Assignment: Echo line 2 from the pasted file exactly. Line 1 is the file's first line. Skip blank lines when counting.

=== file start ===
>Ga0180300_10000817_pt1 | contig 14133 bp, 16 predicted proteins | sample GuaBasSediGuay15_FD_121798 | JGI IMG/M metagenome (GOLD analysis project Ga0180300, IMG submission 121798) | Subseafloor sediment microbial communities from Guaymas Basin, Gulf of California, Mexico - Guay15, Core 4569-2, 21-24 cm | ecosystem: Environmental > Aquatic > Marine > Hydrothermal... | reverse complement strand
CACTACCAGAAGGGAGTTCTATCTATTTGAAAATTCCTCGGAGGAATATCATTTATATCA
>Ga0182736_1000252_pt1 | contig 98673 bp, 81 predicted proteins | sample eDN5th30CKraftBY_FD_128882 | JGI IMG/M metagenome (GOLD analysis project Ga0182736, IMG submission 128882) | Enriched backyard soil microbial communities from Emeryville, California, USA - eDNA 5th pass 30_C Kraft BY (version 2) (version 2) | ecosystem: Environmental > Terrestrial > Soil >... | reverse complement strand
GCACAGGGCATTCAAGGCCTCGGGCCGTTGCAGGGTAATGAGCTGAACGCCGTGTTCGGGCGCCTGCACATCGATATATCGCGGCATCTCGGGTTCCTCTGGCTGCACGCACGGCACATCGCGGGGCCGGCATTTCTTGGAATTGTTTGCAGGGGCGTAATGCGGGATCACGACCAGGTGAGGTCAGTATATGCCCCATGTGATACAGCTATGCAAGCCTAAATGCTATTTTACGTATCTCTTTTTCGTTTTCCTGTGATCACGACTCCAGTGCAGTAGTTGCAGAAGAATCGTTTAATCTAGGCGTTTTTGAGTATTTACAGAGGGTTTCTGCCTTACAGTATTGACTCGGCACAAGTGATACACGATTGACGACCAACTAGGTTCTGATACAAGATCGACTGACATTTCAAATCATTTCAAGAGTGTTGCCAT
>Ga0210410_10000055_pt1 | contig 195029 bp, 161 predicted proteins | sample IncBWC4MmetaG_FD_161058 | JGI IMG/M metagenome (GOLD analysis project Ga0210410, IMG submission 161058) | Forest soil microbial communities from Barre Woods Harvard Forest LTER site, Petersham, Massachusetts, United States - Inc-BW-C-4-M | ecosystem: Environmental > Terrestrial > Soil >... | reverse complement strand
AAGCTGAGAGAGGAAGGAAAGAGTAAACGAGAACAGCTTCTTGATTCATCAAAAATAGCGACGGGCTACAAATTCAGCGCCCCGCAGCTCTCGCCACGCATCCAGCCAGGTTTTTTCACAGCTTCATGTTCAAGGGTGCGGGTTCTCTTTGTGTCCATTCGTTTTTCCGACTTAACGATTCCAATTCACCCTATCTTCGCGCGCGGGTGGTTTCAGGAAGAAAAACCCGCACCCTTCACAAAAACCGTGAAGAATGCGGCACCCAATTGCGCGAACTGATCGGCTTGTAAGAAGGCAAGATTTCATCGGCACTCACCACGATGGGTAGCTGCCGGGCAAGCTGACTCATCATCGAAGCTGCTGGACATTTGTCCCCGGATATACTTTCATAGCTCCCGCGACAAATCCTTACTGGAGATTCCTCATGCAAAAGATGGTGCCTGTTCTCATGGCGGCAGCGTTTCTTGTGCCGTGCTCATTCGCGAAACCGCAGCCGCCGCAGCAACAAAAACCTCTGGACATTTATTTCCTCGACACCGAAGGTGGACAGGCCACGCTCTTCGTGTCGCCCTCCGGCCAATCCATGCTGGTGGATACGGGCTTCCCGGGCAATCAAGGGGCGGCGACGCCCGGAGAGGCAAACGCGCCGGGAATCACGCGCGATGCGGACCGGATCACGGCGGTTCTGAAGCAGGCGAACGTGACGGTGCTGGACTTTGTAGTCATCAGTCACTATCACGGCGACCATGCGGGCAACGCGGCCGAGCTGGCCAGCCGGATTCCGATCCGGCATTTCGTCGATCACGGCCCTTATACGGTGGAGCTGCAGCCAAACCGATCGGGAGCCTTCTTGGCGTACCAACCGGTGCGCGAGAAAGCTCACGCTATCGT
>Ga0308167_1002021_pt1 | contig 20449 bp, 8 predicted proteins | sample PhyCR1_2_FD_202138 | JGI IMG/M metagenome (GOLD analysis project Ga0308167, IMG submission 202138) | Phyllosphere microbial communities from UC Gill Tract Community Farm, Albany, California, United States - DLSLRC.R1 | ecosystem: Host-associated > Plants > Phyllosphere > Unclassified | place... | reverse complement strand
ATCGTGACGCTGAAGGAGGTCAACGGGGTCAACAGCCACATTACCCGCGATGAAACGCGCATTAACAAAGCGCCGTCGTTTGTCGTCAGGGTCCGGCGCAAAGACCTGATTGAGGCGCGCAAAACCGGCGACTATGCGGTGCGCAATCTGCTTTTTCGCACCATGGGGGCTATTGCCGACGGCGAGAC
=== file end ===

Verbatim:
CACTACCAGAAGGGAGTTCTATCTATTTGAAAATTCCTCGGAGGAATATCATTTATATCA